Eugenio F. Granell Tribute
Tuesday, December 12, 2017, 7:00 p.m., City Lights Booksellers, 261 Columbus Avenue, San Francisco
with David Coulter and Garett Caples
celebrating the release of
The Novel of the Tupinamba Indian
by Eugenio F. Granell
published by City Lights Books
Written by Galician surrealist artist and communist revolutionary E.F. Granell, The Novel of the Tupinamba Indian is a picaresque, Cervantes-influenced allegory of the Spanish Civil War. Set against a cruel landscape peopled by generals, priests, conquistadors, poets, witches, and nuns, Tupinamba Indian embodies Granell's wartime experiences while transforming them through his lush and incendiary surrealist imagination. With his capricious behavior and detachable head, the protagonist—a member of one of Brazil's indigenous tribes—parodies the Enlightenment concept of the noble savage as he investigates a Spanish civilization upended by conflict. Like Robert Desnos' Liberty or Love or Michel Leiris' Aurora, Tupinamba Indian proceeds by the logic of dreams, resisting the brutal realties of Franco's ascent to dictatorship through absurdist travesty and paying homage to the classless society that might have been.
Praise for The Novel of the Tupinamba Indian:
"E. F. Granell's The Novel of the Tupinamba Indian, often cited as the most crucial surrealist novel of the Spanish Civil War, is brought to its fullest hallucinatory powers in this exquisite translation by David Coulter. In an ever-shifting world populated by nameless, iconic stock figures––the Priest, the Conquistador, the Bishop, the General, the Grand Turk––the Tupinamba Indian (whose head, slashed off by a conquistador, remains detachable/attachable in a brilliant metaphor for colonialism) wanders, stumbles, and thrives in a war landscape where time and space morph. At once horrific and humorous, the book is gifted by Granell's light touch and dry wit, his natural facility for an unstraining surrealism, unlike any other. A war novel, a political allegory not only of the late '30s but also our current political moment, and prefaced by the brilliant Benjamin Péret (who claims that in Granell's voyage 'chance replaces the compass'), The Novel of the Tupinamba Indian arrives in English, for the first time, and is, most importantly, an absolute delight to read."––Gillian Conoley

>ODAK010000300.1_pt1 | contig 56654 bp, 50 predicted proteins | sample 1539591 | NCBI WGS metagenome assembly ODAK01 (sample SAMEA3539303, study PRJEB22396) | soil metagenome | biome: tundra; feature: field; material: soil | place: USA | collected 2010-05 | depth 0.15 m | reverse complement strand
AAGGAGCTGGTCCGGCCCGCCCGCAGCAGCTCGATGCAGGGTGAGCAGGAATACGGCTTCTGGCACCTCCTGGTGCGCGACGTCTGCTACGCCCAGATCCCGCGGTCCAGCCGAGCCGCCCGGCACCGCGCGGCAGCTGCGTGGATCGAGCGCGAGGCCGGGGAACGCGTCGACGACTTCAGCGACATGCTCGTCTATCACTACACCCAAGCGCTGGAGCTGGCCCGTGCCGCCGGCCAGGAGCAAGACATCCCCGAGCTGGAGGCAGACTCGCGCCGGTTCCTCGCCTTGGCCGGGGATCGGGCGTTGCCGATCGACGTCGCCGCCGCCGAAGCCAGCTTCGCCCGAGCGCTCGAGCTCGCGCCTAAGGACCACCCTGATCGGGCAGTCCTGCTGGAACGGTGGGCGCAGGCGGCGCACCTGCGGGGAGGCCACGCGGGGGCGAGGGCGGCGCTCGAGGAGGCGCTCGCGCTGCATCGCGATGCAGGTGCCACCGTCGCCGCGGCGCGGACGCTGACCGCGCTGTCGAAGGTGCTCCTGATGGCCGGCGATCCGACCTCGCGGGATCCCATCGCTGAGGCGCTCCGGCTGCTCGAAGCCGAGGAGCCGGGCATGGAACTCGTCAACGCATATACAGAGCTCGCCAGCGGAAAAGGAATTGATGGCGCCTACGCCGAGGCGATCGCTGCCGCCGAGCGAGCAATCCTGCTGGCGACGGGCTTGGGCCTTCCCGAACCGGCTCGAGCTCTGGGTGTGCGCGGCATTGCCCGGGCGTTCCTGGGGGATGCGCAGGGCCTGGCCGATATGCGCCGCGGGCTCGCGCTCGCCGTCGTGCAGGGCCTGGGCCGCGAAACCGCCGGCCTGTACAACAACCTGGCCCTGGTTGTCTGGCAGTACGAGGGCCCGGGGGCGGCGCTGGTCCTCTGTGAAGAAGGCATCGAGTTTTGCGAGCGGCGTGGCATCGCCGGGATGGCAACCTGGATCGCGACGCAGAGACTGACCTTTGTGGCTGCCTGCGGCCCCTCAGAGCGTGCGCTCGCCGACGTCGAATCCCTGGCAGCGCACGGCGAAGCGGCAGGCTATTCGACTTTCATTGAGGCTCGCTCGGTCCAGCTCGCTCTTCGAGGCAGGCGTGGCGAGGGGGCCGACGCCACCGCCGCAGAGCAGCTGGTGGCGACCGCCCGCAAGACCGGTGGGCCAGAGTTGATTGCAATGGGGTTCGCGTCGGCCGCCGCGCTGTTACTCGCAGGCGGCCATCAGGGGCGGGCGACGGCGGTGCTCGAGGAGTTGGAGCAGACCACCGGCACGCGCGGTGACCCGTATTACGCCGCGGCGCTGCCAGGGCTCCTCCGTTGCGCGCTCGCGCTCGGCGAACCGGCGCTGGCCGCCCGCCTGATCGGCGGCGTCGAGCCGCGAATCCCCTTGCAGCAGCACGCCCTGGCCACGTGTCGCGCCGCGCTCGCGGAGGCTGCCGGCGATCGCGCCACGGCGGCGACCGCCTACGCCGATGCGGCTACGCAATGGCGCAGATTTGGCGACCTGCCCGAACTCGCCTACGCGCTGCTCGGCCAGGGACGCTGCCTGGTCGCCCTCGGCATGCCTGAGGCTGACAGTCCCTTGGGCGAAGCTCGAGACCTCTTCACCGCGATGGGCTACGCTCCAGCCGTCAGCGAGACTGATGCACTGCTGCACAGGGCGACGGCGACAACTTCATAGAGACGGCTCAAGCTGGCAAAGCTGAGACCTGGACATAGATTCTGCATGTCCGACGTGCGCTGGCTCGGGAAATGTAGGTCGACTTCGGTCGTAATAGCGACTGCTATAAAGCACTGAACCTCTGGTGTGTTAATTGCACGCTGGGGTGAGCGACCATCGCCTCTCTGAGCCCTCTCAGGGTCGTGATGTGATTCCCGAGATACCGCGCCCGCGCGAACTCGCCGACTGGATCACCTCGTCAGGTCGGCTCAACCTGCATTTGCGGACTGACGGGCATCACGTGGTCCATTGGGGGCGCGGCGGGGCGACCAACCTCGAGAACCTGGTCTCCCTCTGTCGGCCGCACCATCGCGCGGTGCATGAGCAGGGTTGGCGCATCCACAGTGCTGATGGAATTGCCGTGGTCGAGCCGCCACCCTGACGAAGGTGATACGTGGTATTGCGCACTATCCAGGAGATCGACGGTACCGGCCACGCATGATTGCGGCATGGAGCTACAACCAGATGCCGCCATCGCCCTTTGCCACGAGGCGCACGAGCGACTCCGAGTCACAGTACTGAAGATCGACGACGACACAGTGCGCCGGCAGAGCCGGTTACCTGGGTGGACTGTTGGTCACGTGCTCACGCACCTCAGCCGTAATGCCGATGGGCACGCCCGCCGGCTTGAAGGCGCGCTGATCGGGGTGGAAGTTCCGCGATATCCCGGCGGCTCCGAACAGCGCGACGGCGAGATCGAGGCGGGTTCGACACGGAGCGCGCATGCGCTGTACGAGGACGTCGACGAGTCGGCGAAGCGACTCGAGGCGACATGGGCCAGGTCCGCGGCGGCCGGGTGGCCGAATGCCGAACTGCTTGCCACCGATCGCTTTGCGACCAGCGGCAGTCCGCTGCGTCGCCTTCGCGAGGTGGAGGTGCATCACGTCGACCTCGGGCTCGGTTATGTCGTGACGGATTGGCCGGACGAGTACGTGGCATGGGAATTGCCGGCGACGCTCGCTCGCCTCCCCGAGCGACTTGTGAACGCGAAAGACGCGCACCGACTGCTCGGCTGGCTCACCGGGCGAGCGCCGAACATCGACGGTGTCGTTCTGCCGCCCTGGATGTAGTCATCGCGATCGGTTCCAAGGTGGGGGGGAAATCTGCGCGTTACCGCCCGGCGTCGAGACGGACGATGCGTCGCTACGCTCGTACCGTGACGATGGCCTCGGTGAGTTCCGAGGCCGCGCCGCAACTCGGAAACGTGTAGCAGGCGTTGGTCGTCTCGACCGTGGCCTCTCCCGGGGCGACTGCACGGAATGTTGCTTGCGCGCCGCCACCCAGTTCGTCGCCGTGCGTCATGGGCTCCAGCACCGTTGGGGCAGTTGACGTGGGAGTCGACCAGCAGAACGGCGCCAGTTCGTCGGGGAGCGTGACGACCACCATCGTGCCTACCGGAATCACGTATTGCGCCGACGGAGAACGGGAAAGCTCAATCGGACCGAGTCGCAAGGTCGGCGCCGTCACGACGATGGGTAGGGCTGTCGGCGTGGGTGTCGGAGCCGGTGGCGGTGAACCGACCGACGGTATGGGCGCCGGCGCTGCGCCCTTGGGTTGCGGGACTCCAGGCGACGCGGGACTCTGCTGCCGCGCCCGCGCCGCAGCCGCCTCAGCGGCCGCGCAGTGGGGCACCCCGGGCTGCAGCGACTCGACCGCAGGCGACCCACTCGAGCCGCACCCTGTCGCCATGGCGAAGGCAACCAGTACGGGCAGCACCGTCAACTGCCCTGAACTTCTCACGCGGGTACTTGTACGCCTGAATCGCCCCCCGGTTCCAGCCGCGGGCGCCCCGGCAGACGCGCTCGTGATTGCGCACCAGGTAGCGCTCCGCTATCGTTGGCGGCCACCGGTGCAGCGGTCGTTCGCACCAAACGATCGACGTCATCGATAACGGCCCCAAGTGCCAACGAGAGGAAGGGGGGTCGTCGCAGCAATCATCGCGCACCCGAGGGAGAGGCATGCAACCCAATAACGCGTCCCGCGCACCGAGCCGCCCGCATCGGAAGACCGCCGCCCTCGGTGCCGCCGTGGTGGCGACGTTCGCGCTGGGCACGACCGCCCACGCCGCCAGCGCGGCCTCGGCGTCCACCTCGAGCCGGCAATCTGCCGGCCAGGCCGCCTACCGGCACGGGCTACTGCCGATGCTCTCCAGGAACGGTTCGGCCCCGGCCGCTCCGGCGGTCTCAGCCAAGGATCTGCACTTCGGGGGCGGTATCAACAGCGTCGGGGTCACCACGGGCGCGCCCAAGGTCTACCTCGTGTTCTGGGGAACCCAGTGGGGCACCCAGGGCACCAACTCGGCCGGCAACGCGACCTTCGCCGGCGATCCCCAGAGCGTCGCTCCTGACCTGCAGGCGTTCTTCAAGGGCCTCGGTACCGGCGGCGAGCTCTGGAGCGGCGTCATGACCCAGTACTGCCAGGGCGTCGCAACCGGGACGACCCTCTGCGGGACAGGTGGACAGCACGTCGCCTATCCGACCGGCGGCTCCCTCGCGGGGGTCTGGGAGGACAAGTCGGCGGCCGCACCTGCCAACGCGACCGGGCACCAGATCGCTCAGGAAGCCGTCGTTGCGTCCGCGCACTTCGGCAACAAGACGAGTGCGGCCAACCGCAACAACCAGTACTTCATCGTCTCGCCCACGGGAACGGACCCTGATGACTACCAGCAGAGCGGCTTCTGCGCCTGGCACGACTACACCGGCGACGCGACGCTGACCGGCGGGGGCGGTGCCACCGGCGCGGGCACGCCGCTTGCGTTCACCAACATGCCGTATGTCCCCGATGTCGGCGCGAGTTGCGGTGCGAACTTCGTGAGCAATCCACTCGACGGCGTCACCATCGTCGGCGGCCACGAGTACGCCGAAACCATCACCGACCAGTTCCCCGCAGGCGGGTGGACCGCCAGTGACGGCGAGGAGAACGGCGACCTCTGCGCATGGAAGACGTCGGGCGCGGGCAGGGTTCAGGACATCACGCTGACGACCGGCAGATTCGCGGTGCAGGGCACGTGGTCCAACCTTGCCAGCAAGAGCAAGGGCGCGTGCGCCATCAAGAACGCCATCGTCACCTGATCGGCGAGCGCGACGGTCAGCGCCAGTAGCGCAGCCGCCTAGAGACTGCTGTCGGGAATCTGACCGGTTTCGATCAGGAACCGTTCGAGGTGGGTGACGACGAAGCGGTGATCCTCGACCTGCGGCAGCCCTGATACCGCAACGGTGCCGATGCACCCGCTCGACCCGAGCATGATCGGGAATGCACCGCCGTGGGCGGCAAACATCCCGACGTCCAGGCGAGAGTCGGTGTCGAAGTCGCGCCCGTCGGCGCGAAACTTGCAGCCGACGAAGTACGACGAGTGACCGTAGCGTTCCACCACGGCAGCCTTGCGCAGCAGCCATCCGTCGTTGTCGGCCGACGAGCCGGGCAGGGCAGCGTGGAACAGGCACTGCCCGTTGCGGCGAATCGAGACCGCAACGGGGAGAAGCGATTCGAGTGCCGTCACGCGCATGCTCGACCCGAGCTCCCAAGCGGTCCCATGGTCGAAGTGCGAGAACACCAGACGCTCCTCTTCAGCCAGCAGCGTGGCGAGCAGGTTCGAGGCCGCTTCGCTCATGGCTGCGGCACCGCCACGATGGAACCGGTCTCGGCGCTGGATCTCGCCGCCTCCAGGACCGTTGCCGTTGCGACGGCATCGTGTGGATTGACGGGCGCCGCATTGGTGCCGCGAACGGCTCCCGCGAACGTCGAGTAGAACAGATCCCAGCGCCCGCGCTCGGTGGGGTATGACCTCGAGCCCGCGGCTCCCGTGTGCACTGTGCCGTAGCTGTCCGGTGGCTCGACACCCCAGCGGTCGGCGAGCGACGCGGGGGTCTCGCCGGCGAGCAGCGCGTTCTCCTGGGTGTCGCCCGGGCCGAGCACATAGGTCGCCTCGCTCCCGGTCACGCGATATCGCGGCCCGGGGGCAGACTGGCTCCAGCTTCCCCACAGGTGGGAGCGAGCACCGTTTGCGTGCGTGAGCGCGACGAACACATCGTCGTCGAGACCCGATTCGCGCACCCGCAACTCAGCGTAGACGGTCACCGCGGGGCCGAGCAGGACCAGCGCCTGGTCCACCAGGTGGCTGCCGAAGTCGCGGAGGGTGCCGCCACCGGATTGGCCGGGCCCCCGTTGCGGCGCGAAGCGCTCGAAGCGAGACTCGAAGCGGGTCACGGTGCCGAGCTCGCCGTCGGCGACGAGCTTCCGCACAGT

"Eugenio Granell's The Novel of the Tupinamba Indian exists not unlike an arcane planetary body floating outside the dictation of an over-arching solar gravitas, thereby invoking verbal hallucination via clairaudient spontaneity. Singed by the disruption and scandal that fuels conflict, Granell's Tupinamba Indian magnificently registers the author's experience with the didactic inferno of war and his ability to imaginatively ascend above it. We, in the English-speaking world are now showered with Granell's authentic verbal grace so artfully redendered from the Spanish original by the lingual respiration of David Coulter."––Will Alexander
"A man endures a brutal civil war in Spain that turns his life upside down. A former violinist, become journalist and combatant, suffers defeat and exile. Escaping into France, he finds his way to the Americas, settling for a time in Puerto Rico. There, an exceptional sense of humor filters through his war experience, fleecing expectations and convictions, and freeing him to levitate this personal and collective history into a madcap romp through a violated landscape. Where tragedy emerges with the Fascist victory, prologue to World War Two, laughter curdles its edges then burns it up. Where the sentimental gathers tears, magic takes over. With a twist of the wrist this water turns red; a delicious bloody drink to spice an afternoon game. No group is sacrosanct, no one beyond reproach, priests, intellectuals, and leader (aka Franco, our 'tiny Grand Turk'), included. The 'man,' our author, of course, is Eugenio F. Granell, acclaimed surrealist artist and writer. Now his dark, funny, penetrating expose of what the civil war meant, and what other like-wars can mean, comes to us in a fine English translation."––Allan Graubard, co-editor of Invisible Heads: Surrealists in North America - An Untold Story
Artist, writer, musician, socialist, professor, and veteran of the Spanish Civil War, Eugenio F. Granell (1912-2001) was one of the leading figures of the post-World War II international surrealist movement. He formed close friendships with such figures as Marcel Duchamp, André Breton, Wifredo Lam, Benjamin Péret, Toyen, and the revolutionary writer Victor Serge. Upon the defeat of the Republican government in 1939, Granell was exiled for 46 years, living in the Dominican Republic, Guatemala, Puerto Rico and New York City, where he resided from 1957 until his 1985 return to Spain.
Translator David Coulter is an artist who currently divides his time between Berkeley, CA and Coimbra, Portugal, where he participates with the Cabo Mondego Section of Portuguese Surrealism.
Garett Caples is a poet, journalist, art and music historian, and presently the poetry editor at City Lights Books. He is the author of the poetry collections Power Ballads (Wave Books 2016), Complications (Meritage Press, 2007), The Garrett Caples Reader (Angle Press/Black Square Editions, 1999), and the books of criticism Retrievals (Wave Books, 2014), The Philistine's Guide to Hip Hop (Ninevolt, 2004), as well as numerous chap books.